Suppliers Confident About the Sugar Tax
The chancellor has dropped his Sugar Tax bombshell. The trade is assessing the implications and there's a lot of talk about bringing influence to bear during the consultation period. Concerns around the technicalities, mechanics, and inconsistencies of the tax are all highly valid and will be argued out over the next two years.
Results show that purchases of regular soft drinks in the UK have fallen by 32% from 2010 to 2014. So why hit the only category that has consistently reduced the sugar content of its products? There are many other sectors that have a case to answer on refined sugar. Yet in a strange way this could work in favour of the soft drinks manufacturers. Aligning with anticipated consumer expectations and moving them ahead of the curve.
David Gilroy has spoken to a number of senior people in the soft drinks arena. There's a lot of positivity about the direction of the industry and the opportunities on offer. For some time most have been reformulating their products to reduce sugar content. In his budget speech the chancellor even complimented Robinson's drinks on the their work in this respect. The current and planned actions include:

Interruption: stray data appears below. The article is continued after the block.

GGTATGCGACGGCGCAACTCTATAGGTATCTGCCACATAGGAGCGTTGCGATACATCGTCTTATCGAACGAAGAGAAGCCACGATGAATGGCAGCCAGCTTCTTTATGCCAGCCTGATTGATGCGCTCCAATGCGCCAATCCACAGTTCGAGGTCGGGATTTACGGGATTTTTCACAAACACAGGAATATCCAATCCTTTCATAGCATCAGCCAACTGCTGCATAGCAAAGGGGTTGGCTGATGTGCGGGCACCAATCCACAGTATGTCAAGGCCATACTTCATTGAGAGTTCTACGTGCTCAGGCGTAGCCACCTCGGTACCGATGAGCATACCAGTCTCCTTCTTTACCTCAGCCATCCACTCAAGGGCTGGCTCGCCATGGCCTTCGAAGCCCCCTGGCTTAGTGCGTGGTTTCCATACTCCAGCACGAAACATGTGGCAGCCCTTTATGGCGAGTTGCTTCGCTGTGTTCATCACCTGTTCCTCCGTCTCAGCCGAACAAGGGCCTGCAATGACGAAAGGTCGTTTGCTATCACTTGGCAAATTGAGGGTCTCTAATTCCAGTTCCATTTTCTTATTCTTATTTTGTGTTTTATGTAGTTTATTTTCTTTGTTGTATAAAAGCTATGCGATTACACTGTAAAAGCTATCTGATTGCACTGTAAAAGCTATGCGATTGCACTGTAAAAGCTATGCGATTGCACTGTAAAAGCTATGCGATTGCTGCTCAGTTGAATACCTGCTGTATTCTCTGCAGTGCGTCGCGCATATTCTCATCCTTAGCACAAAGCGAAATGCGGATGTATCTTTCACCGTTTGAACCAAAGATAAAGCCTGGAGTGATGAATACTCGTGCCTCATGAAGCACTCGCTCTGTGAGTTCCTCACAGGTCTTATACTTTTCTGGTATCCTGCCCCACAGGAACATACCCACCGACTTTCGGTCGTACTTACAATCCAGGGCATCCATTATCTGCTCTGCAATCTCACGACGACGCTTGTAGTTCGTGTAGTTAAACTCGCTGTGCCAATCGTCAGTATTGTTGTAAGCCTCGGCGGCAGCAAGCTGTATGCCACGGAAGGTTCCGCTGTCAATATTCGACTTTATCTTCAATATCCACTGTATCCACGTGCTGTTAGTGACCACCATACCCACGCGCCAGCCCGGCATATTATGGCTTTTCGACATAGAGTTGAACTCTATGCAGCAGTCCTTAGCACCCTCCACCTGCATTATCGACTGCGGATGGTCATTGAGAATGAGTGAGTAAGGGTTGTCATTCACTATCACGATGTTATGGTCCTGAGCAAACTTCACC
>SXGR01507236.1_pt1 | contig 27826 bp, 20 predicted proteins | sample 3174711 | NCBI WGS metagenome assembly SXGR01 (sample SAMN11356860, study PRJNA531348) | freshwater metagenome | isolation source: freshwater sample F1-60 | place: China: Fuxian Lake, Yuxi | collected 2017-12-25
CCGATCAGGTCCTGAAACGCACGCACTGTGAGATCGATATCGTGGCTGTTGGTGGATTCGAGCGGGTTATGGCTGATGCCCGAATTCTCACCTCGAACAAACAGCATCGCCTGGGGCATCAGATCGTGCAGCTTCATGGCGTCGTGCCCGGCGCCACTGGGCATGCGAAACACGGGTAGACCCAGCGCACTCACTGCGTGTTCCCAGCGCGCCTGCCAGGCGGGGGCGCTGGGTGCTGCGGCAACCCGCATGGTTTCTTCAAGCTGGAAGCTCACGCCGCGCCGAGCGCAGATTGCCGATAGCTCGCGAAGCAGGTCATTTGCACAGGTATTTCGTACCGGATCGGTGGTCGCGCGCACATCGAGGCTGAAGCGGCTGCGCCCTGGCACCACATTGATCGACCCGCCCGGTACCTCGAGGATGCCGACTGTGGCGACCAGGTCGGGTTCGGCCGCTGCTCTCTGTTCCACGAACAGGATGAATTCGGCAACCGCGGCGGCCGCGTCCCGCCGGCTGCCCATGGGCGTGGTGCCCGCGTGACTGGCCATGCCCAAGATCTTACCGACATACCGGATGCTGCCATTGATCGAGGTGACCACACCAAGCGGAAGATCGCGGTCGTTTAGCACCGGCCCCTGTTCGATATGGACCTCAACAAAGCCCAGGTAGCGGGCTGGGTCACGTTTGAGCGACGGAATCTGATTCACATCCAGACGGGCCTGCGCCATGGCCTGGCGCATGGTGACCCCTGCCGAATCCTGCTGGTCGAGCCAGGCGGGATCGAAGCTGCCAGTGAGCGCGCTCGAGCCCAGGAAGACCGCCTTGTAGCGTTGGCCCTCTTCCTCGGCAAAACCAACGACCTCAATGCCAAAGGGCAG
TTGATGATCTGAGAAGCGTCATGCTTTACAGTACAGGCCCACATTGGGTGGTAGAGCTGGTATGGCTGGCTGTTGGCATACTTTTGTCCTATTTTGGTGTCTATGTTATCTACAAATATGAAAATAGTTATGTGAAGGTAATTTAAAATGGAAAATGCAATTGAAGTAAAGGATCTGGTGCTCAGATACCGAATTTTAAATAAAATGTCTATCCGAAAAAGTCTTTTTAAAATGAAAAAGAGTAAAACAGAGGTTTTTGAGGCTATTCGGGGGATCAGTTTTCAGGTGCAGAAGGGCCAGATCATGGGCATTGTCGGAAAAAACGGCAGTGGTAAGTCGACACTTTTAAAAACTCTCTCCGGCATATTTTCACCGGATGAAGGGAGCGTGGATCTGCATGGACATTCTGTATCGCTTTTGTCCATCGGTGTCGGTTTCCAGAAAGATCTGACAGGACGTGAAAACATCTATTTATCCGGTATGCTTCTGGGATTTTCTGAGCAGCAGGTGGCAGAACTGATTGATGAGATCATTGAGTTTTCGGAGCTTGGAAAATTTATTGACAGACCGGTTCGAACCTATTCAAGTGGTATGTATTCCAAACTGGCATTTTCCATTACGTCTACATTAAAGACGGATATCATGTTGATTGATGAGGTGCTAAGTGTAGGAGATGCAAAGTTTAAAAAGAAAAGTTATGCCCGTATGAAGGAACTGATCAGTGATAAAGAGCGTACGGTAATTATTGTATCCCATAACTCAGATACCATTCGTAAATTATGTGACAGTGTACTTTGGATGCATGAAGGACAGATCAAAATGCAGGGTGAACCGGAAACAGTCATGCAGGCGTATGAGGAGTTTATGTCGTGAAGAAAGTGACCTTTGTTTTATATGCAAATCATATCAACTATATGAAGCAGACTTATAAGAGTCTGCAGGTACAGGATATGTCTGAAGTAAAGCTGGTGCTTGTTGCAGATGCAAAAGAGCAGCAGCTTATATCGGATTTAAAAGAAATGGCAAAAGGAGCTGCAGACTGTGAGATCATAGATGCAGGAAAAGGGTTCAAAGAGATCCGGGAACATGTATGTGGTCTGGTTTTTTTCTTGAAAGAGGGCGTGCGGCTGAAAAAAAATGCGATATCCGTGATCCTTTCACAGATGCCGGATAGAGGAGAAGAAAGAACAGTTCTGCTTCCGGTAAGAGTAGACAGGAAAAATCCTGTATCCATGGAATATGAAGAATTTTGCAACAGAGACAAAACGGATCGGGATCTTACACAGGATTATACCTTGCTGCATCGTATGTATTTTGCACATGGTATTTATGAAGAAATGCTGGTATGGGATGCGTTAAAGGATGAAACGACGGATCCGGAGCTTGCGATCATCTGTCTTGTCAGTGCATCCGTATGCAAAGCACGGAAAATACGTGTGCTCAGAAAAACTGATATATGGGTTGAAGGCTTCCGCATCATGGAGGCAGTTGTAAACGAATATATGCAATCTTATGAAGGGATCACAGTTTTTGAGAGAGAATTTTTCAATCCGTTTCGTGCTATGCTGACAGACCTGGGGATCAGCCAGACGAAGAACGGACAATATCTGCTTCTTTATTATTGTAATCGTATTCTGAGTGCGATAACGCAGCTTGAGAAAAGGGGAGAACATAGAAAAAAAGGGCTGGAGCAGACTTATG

- Reformulation of existing products.
- Creation of new sub 5g per 100ml products.
- Rebalancing of product portfolios towards lower sugar skus.
- Effective labelling to enable consumers to make informed choices.
- Communication plans to facilitate informed choice.
- Working more closely with education and health enterprises to promote ways of healthier lifestyles – calories in/calories out approach.
Many are trying to forecast how this will play out in terms of winners and losers. There's no doubt that the ratio of sales will change and that on-shelf space allocation will have to be adjusted accordingly. The view is that the losers are likely to be the low cost, heavy sugar filled 2 litre and 3 litre bottled carbonates and those drinks high in sugar content. Some with sugar content as a high as 15g per 100ml will have tough decisions to make on the impact of sugar reduction versus taste and whether or not to reformulate.
David's contacts predict that the winners are likely to be:
- Pure fruit juice products – more naturally occurring sugar and less refined.
- Soft drinks below the 5g per 100 ml – they will have a price advantage.
- Milk-based drinks – exempt from the tax.
- Bottled water.
- Low sugar energy drinks – young adult target market.
Everyone is confident that while there will be profound changes in the composition of sales; volumes will hold up well. That's good. Our industry needs this important sector to be successful.
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